- About Us
- Nano-Social Network
- Nano Consulting
- My Account
Malaria and dengue fever will be the early targets of new trans-Pacific research using minuscule "barcodes" to detect disease.
The University of Queensland (UQ) and the University of Washington (UW) are poised to launch the research after Queensland Premier Anna Bligh announced $650,000 from the National and International Research Alliances Program on June 18.
"Detection of the pathogens of two debilitating mosquito-borne diseases, malaria and dengue fever, is just the first target of this research," UQ Vice-Chancellor Professor Paul Greenfield said as he welcomed the funding.
"Down the track the results are likely to have widespread applications in medicine, biosecurity, pharmaceuticals and agriculture.
"The researchers are pioneers of 'nano-barcodes', from which they take electronic read-outs of information about targeted molecules.
"The read-outs are analogous to incredibly detailed inventories of molecules.
"The practical outcome is a diagnostic tool that is cheaper, more sensitive, more accurate and easier to use than established techniques."
The research team comprises Dr Krassen Dimitrov, a scientist-entrepreneur at UQ's Australian Institute for Bioengineering and Nanotechnology who was formerly at UW, Seattle, along with Dr Daniel T Schwartz and Dr Karl Boehringer, both of UW.
UQ Deputy Vice-Chancellor (Research) Professor David Siddle thanked UW, which is contributing $900,000 (from Washington State's Life Science Discovery Fund) to the two-year $1.8 million project.
"This project will demonstrate the potential of teamwork between UQ and UW. We signed an agreement for cultural, educational and scientific cooperation in 2006 and we launched the $450,000 Trans-Pacific Fellowships this month (June 2008)," Professor Siddle said.
"The governments of Queensland and Washington have significant ties and are supportive of collaborative research."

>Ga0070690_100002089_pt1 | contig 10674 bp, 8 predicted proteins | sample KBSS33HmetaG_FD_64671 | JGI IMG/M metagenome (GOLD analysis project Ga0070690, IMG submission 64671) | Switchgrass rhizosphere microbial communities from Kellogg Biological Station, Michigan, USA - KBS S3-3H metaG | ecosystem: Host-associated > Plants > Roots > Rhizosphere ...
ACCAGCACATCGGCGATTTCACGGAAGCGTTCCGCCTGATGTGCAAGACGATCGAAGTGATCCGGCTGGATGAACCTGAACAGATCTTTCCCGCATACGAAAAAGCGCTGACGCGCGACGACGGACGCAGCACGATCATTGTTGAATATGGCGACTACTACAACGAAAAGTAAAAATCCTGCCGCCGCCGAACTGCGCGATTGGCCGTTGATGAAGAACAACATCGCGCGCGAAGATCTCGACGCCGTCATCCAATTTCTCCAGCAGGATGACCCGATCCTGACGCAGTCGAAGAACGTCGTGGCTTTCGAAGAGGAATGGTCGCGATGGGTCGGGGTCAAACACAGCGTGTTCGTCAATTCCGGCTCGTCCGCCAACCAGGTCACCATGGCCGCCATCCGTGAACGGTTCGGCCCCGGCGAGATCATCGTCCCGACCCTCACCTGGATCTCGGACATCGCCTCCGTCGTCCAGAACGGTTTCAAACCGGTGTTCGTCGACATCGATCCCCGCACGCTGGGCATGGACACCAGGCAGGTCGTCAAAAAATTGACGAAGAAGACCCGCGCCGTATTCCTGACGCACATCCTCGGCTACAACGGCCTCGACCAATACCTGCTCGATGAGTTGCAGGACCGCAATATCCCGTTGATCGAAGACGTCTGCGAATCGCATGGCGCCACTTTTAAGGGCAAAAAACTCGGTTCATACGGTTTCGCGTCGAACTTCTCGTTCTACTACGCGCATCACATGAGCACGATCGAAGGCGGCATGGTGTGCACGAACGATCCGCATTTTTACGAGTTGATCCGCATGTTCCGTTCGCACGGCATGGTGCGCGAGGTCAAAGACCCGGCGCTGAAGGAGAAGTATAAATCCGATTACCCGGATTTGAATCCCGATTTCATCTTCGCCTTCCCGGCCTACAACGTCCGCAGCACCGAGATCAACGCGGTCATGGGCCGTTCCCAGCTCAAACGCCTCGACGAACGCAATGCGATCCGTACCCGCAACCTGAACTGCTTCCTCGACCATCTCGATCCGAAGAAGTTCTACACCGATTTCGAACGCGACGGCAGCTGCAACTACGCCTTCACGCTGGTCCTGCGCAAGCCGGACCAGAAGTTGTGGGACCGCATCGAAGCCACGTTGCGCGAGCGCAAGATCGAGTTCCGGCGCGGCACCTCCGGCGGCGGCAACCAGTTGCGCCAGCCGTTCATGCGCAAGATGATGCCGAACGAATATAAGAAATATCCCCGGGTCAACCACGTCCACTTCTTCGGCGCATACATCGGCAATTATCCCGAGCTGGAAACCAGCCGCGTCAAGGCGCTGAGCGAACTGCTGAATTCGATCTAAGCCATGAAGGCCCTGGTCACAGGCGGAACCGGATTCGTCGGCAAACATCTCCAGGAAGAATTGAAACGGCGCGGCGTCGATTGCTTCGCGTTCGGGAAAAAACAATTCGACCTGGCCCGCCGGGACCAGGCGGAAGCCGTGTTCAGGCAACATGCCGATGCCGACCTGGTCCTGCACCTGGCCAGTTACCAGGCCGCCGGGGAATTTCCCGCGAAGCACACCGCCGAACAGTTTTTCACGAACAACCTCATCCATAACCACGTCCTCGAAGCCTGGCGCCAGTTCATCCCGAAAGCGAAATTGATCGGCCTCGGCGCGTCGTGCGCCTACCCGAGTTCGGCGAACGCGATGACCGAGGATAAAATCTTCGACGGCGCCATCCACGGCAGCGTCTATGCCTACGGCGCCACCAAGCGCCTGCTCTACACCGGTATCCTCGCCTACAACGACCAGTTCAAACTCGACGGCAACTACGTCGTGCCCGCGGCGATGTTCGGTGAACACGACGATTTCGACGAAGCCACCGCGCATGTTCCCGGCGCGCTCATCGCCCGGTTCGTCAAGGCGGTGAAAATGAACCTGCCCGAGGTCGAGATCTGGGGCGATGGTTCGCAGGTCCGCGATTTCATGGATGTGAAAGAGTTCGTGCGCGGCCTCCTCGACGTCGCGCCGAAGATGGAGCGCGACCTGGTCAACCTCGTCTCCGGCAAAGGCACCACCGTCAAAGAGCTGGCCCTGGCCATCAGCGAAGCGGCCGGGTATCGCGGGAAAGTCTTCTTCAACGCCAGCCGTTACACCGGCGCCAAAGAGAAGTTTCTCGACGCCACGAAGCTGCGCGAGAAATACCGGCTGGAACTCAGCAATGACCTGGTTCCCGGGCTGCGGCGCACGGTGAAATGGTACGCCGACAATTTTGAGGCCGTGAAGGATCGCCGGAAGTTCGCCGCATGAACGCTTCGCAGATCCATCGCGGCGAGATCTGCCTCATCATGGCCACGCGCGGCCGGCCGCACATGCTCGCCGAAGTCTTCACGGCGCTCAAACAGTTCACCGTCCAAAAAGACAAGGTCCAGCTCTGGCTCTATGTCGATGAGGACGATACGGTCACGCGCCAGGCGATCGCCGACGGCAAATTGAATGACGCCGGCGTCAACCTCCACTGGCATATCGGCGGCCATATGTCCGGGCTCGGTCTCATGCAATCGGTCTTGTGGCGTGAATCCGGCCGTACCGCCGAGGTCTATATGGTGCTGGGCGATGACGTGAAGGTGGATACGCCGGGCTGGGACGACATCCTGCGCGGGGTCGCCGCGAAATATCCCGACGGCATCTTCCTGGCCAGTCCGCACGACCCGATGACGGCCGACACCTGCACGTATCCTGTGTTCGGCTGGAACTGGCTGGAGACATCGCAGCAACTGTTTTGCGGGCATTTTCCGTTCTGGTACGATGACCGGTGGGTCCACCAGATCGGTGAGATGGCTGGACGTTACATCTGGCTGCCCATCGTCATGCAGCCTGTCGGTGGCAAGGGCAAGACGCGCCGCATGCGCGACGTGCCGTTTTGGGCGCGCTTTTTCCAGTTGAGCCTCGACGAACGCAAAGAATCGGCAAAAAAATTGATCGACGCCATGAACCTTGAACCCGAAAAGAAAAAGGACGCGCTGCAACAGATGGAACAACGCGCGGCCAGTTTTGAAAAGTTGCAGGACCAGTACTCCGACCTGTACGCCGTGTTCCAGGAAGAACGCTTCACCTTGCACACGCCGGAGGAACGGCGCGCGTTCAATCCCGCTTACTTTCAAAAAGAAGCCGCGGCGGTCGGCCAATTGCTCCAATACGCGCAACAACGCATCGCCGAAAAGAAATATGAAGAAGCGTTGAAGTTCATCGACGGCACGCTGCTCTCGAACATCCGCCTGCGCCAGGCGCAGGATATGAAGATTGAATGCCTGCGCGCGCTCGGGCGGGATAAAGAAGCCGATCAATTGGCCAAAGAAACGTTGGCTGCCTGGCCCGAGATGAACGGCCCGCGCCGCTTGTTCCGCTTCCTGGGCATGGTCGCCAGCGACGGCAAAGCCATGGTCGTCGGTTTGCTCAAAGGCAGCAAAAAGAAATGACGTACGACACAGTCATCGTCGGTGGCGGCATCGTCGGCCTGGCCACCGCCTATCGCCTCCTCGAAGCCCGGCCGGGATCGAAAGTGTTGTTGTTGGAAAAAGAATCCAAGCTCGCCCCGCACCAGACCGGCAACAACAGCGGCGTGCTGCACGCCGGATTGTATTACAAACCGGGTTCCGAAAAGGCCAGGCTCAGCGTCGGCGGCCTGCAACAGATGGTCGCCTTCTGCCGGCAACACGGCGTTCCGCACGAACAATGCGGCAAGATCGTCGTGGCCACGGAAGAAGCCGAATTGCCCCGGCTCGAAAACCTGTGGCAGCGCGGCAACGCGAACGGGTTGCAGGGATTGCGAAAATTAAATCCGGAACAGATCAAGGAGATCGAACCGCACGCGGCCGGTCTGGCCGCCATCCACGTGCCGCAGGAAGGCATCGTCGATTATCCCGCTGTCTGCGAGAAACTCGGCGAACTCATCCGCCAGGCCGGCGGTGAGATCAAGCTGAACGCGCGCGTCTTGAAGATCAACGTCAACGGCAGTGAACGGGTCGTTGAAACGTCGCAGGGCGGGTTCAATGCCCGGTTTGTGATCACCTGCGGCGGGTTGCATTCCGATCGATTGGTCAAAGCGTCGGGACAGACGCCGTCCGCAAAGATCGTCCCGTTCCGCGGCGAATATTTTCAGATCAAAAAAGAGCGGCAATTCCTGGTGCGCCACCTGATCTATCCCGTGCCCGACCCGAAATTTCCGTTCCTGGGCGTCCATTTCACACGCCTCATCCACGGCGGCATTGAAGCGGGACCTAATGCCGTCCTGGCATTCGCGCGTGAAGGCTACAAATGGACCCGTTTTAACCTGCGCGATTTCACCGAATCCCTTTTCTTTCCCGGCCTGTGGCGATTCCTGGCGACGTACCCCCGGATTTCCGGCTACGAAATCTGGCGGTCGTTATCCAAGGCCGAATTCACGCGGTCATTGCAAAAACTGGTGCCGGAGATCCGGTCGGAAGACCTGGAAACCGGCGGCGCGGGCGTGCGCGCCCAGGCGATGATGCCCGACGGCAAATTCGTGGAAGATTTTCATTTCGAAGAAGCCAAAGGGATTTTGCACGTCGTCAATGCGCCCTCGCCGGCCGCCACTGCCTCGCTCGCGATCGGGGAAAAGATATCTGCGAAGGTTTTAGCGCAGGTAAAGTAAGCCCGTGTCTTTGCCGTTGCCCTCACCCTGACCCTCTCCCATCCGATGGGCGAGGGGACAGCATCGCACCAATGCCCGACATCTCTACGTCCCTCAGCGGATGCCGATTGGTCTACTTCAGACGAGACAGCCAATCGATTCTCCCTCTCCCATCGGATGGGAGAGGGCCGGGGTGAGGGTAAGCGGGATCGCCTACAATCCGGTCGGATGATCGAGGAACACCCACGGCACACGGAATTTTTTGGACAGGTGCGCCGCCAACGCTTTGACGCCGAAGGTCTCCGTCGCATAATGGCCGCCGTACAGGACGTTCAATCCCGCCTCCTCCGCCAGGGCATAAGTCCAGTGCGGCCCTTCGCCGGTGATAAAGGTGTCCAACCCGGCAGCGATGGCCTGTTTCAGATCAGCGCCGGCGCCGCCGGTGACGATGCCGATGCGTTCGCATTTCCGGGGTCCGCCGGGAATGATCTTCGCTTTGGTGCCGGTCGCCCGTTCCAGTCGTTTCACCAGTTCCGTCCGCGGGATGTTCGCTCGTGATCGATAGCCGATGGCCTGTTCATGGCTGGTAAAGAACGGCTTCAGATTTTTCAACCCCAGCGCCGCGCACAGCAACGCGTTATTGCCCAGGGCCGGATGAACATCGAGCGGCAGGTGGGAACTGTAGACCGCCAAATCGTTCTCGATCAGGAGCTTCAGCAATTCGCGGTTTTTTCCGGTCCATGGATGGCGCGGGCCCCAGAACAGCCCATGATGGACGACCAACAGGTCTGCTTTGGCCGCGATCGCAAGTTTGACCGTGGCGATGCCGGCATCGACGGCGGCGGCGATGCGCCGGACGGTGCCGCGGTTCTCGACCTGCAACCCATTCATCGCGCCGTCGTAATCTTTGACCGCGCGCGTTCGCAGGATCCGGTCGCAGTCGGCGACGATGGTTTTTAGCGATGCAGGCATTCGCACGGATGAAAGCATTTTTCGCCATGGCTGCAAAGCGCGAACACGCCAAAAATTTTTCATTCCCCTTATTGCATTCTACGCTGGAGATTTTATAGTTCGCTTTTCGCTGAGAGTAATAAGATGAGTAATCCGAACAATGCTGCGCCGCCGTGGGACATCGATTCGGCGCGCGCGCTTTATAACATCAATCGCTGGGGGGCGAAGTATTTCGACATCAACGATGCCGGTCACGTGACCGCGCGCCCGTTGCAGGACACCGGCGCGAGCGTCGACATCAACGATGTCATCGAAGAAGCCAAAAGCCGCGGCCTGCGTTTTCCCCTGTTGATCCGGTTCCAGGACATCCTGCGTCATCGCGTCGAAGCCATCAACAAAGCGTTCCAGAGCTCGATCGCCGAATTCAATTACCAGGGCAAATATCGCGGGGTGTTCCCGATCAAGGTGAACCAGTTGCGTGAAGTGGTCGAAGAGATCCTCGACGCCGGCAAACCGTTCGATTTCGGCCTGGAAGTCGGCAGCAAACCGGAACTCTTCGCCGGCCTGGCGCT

The prestigious journal Nature Biotechnology published a paper on Dr Dimitrov's barcode work in May 2008.
For more information, please click here
Copyright © Research AustraliaIf you have a comment, please Contact us.
Issuers of news releases, not 7th Wave, Inc. or Nanotechnology Now, are solely responsible for the accuracy of the content.
|Related News Press|
News and information
Explaining how 2-D materials break at the atomic level January 20th, 2017
Strength of hair inspires new materials for body armor January 18th, 2017
Self-assembling particles brighten future of LED lighting January 18th, 2017
New active filaments mimic biology to transport nano-cargo: A new design for a fully biocompatible motility engine transports colloidal particles faster than diffusion with active filaments January 11th, 2017
Recreating conditions inside stars with compact lasers: Scientists offer a new path to creating the extreme conditions found in stars, using ultra-short laser pulses irradiating nanowires January 12th, 2017
Zeroing in on the true nature of fluids within nanocapillaries: While exploring the behavior of fluids at the nanoscale, a group of researchers at the French National Center for Scientific Research discovered a peculiar state of fluid mixtures contained in microscopic channels January 11th, 2017